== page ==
W3C home > Mailing lists > Public > public-ws-addressing@w3.org > December 2005

Re: Action Item

From: David Hull <dmh@tibco.com>
Date: Wed, 07 Dec 2005 00:49:37 -0500
To: "Rogers, Tony" <Tony.Rogers@ca.com>
Cc: "Cahill, Conor P" <conor.p.cahill@intel.com>, John Kemp <john.kemp@nokia.com>, "ext Yalcinalp, Umit" <umit.yalcinalp@sap.com>, public-ws-addressing@w3.org
Message-id: <439677F1.9080802@tibco.com>
Rogers, Tony wrote:

> I'd think that almost any async pattern would allow messages to be
> returned out-of-order, with the only exception being one where there
> cannot be more than one outstanding request (and I'd consider that
> "pseudo-synchronous").

Exactly.  "Potentially out of order" is a reasonable defining property
for "asynchronous", while "callback address", "duplex channel" and
"polling" (a duplex channel if you squint at it) are mechanisms for
supporting asynchronicity.

> Tony Rogers
> tony.rogers@ca.com <blocked::mailto:tony.rogers@ca.com>
> ------------------------------------------------------------------------
> *From:* public-ws-addressing-request@w3.org
> [mailto:public-ws-addressing-request@w3.org] *On Behalf Of *David Hull
> *Sent:* Wednesday, 7 December 2005 7:22
> *To:* Cahill, Conor P
> *Cc:* John Kemp; ext Yalcinalp, Umit; public-ws-addressing@w3.org
> *Subject:* Re: Action Item
> Cahill, Conor P wrote:
>>>When submitting a message for potentially asynchronous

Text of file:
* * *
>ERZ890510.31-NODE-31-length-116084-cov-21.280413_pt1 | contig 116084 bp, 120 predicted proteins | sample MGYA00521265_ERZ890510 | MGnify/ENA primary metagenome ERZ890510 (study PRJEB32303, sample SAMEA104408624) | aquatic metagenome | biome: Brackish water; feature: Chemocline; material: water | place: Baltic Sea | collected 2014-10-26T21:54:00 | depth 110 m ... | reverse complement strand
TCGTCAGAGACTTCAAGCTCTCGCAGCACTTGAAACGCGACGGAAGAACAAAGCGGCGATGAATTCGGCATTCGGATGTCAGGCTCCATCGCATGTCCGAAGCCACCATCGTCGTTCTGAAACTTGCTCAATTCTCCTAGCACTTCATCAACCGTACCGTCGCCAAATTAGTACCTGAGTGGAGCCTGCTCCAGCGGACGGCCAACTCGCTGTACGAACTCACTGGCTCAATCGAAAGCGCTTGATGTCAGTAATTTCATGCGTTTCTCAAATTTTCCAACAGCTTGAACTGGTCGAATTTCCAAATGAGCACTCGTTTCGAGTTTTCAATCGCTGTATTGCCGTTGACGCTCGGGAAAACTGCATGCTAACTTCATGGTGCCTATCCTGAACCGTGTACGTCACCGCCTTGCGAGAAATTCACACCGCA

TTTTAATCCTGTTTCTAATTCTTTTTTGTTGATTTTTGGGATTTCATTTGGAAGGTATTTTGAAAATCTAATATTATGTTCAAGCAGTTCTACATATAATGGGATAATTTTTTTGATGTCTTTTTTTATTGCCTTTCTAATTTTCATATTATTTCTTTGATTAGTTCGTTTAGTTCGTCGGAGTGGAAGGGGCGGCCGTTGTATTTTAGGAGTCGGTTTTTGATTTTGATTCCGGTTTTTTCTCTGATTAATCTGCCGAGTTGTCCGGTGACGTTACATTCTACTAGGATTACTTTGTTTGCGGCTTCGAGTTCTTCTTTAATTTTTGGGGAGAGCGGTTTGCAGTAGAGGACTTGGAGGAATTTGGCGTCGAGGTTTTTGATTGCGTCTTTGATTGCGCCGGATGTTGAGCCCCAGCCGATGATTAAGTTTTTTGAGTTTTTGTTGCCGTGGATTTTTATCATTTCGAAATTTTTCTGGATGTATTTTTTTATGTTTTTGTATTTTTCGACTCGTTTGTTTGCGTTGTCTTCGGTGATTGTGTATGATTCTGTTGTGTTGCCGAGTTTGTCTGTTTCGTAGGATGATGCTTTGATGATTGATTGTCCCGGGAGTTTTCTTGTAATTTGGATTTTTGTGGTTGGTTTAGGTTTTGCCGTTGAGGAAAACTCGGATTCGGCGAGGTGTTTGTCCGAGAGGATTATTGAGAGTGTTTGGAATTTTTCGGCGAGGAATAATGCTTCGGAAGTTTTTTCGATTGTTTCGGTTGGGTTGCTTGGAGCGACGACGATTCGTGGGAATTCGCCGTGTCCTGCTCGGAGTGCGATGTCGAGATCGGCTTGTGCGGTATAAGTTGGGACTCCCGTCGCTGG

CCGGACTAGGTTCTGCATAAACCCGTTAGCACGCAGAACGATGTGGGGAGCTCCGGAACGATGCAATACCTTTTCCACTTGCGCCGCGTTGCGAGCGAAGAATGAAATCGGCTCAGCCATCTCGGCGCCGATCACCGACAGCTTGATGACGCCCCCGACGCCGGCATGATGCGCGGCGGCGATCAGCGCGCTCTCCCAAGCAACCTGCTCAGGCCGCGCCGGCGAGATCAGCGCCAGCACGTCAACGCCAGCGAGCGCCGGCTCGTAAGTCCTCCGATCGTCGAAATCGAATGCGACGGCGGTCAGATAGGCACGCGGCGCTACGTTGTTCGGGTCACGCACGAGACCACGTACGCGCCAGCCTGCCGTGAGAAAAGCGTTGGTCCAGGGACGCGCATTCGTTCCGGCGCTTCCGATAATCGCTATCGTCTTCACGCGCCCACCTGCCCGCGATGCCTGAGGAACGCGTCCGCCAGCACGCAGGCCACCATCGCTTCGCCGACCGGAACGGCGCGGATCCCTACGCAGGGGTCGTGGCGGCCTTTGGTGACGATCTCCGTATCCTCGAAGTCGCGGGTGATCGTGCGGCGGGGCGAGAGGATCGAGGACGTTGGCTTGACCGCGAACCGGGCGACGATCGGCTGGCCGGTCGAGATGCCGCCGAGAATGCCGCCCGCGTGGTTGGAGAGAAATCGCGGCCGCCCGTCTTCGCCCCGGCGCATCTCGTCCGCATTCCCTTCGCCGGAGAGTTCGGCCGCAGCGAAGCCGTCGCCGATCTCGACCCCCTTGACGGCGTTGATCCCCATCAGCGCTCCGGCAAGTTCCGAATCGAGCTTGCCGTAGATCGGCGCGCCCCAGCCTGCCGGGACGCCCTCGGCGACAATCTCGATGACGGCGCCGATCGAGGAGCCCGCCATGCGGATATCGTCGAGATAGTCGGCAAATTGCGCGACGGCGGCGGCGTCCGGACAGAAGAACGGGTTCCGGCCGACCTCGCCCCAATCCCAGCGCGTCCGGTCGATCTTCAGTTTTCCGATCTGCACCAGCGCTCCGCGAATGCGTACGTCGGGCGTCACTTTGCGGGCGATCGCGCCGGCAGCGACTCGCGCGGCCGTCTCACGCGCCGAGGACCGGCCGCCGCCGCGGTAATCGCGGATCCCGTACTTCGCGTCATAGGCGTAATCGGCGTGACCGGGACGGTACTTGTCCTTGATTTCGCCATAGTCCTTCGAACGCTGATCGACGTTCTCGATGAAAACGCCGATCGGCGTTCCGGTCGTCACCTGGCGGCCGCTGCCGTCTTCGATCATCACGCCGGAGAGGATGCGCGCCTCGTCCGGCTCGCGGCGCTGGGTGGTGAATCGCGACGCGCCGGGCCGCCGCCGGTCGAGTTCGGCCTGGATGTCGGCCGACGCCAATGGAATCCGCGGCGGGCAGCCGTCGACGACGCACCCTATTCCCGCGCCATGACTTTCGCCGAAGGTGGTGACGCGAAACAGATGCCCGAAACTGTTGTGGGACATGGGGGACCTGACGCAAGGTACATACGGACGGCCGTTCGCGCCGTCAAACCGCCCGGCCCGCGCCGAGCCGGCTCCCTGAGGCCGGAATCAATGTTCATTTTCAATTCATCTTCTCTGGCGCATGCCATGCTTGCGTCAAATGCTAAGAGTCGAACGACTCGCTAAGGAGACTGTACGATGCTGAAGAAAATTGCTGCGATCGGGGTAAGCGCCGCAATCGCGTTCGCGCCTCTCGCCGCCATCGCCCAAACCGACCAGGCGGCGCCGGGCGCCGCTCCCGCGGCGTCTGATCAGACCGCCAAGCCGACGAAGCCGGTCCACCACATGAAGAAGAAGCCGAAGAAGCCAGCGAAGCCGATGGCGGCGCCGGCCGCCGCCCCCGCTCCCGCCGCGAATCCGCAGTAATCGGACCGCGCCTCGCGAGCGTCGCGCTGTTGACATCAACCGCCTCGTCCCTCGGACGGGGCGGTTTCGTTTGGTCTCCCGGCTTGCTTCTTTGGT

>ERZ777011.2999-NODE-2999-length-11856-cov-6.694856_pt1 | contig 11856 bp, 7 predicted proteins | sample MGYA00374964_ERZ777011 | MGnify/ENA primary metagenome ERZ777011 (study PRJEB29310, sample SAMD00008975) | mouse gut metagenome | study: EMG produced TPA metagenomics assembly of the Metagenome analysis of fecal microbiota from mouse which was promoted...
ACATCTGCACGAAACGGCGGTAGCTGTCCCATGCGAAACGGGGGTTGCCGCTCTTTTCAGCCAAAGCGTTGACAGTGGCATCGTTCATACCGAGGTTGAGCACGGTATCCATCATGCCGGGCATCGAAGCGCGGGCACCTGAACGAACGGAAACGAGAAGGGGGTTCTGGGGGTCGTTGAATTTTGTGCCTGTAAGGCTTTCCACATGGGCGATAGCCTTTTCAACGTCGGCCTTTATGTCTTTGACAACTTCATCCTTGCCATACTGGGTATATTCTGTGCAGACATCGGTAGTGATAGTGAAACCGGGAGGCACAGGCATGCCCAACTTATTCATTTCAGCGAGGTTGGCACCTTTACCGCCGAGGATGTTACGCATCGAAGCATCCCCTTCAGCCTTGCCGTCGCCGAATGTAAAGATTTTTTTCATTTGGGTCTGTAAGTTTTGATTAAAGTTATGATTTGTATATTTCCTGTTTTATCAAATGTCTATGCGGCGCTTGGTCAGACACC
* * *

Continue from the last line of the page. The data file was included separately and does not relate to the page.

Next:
>>>processing, it would seem that the response message must come 
>>>back on a different channel than that used to submit the request.
>>I'm not sure this is the case.  There are many situations where
>>the client and server can maintain a permanent connection pipeline
>>to asynchronously send messages back and forth where the server 
>>is not able to separately connect to the client (most instant
>>messaging services work this way).
> A polling protocol should probably provide for 0 .. * messages coming
> back on each poll (e.g., send request one, poll, no response, send
> request two, poll again, get both responses).  Given this, one might
> consider the combination of request messages flowing one way and poll
> responses flowing the other as a sort of virtual channel, split across
> multiple connections.
> It occurs to me that I'm bringing in yet another notion of
> asynchronicity here, namely that response messages may not arrive in
> the same order as their corresponding requests.  This is a more
> general definition, in that it can be realized by the "non-anonymous
> callback EPR" pattern, by the polling pattern and by something
> connection-oriented but duplex like an IM protocol.
Received on Wednesday, 7 December 2005 05:51:20 UTC

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